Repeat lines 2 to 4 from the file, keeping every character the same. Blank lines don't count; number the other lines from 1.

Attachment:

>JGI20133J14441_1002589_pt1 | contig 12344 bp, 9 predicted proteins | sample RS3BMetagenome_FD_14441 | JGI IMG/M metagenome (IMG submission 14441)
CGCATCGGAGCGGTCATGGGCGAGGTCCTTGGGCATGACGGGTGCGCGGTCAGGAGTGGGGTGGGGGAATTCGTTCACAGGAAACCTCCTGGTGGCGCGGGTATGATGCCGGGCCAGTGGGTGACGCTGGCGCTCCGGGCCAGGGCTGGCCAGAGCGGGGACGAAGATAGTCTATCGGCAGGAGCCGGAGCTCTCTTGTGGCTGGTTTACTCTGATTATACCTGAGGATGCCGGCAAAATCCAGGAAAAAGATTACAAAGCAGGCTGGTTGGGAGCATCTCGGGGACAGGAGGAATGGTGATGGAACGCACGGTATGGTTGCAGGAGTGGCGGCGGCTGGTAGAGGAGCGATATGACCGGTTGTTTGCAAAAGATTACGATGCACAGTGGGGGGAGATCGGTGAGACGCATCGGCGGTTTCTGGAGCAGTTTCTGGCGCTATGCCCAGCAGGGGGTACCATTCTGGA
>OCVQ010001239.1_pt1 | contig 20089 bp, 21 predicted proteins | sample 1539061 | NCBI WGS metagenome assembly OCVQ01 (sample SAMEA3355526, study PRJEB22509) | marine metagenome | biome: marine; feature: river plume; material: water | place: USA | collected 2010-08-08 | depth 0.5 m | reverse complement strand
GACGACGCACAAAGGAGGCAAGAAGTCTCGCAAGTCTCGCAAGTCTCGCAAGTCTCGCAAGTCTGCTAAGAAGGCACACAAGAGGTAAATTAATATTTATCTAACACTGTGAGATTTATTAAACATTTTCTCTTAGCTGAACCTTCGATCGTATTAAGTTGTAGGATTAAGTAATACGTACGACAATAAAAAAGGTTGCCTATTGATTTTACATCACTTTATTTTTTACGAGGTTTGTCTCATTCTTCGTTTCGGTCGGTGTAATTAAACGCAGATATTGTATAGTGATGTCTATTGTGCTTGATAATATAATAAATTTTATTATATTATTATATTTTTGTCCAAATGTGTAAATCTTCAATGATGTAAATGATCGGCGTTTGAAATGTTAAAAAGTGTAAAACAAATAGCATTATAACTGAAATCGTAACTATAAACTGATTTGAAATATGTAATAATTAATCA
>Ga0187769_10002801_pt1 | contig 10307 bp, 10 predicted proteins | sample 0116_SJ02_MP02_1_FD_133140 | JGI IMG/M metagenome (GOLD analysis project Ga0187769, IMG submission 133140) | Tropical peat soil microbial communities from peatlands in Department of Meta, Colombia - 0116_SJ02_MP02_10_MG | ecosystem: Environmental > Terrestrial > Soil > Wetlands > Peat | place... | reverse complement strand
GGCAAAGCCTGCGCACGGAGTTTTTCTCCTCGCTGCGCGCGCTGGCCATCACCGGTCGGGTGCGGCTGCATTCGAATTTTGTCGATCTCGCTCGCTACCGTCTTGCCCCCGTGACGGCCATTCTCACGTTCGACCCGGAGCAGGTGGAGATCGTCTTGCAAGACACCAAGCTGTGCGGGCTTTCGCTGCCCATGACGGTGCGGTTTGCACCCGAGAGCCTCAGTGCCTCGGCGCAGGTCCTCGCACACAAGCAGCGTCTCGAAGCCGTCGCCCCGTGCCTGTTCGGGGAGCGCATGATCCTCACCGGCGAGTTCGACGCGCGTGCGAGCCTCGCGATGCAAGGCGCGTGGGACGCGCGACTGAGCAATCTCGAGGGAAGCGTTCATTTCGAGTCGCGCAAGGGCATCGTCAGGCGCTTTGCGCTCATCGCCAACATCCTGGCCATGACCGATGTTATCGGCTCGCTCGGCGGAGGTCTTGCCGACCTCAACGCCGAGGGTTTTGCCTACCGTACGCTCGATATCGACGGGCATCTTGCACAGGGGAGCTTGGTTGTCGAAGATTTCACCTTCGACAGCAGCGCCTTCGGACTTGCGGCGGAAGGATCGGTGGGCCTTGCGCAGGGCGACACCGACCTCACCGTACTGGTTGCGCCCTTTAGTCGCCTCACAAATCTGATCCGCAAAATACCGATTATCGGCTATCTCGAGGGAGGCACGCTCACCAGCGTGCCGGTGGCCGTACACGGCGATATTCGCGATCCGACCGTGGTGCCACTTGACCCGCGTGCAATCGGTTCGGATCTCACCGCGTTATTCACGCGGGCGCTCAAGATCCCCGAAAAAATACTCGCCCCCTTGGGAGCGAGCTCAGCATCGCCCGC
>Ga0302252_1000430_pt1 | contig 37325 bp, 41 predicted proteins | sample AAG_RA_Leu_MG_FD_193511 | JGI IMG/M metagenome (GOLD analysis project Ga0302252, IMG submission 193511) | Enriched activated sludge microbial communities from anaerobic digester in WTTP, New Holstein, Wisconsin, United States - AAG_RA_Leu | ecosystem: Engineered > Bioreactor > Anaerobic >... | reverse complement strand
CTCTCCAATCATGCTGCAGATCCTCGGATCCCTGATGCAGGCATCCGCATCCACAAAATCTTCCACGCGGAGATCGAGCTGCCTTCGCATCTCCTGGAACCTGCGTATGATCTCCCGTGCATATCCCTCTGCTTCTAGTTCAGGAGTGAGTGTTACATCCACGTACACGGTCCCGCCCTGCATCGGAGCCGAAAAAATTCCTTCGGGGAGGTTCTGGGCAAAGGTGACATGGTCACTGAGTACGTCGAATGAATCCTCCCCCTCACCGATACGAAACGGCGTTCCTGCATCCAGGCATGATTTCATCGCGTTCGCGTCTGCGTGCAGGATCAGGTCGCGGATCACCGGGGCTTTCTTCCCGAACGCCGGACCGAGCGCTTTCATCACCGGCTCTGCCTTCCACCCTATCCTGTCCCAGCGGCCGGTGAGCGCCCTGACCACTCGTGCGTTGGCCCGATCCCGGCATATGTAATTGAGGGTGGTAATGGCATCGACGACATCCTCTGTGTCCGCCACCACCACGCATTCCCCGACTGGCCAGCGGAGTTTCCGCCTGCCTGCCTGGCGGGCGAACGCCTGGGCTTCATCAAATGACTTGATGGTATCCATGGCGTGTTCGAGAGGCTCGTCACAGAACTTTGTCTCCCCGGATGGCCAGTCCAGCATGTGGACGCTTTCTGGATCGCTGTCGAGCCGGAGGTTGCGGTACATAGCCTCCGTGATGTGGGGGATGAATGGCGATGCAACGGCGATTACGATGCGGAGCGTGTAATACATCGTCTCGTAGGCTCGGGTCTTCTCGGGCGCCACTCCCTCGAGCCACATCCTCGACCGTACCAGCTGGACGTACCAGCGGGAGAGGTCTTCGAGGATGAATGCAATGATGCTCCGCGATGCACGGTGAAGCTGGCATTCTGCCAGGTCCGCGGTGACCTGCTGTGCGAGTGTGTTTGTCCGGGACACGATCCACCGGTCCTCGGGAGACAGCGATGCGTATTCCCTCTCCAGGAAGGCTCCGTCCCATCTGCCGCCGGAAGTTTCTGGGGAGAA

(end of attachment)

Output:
CGCATCGGAGCGGTCATGGGCGAGGTCCTTGGGCATGACGGGTGCGCGGTCAGGAGTGGGGTGGGGGAATTCGTTCACAGGAAACCTCCTGGTGGCGCGGGTATGATGCCGGGCCAGTGGGTGACGCTGGCGCTCCGGGCCAGGGCTGGCCAGAGCGGGGACGAAGATAGTCTATCGGCAGGAGCCGGAGCTCTCTTGTGGCTGGTTTACTCTGATTATACCTGAGGATGCCGGCAAAATCCAGGAAAAAGATTACAAAGCAGGCTGGTTGGGAGCATCTCGGGGACAGGAGGAATGGTGATGGAACGCACGGTATGGTTGCAGGAGTGGCGGCGGCTGGTAGAGGAGCGATATGACCGGTTGTTTGCAAAAGATTACGATGCACAGTGGGGGGAGATCGGTGAGACGCATCGGCGGTTTCTGGAGCAGTTTCTGGCGCTATGCCCAGCAGGGGGTACCATTCTGGA
>OCVQ010001239.1_pt1 | contig 20089 bp, 21 predicted proteins | sample 1539061 | NCBI WGS metagenome assembly OCVQ01 (sample SAMEA3355526, study PRJEB22509) | marine metagenome | biome: marine; feature: river plume; material: water | place: USA | collected 2010-08-08 | depth 0.5 m | reverse complement strand
GACGACGCACAAAGGAGGCAAGAAGTCTCGCAAGTCTCGCAAGTCTCGCAAGTCTCGCAAGTCTGCTAAGAAGGCACACAAGAGGTAAATTAATATTTATCTAACACTGTGAGATTTATTAAACATTTTCTCTTAGCTGAACCTTCGATCGTATTAAGTTGTAGGATTAAGTAATACGTACGACAATAAAAAAGGTTGCCTATTGATTTTACATCACTTTATTTTTTACGAGGTTTGTCTCATTCTTCGTTTCGGTCGGTGTAATTAAACGCAGATATTGTATAGTGATGTCTATTGTGCTTGATAATATAATAAATTTTATTATATTATTATATTTTTGTCCAAATGTGTAAATCTTCAATGATGTAAATGATCGGCGTTTGAAATGTTAAAAAGTGTAAAACAAATAGCATTATAACTGAAATCGTAACTATAAACTGATTTGAAATATGTAATAATTAATCA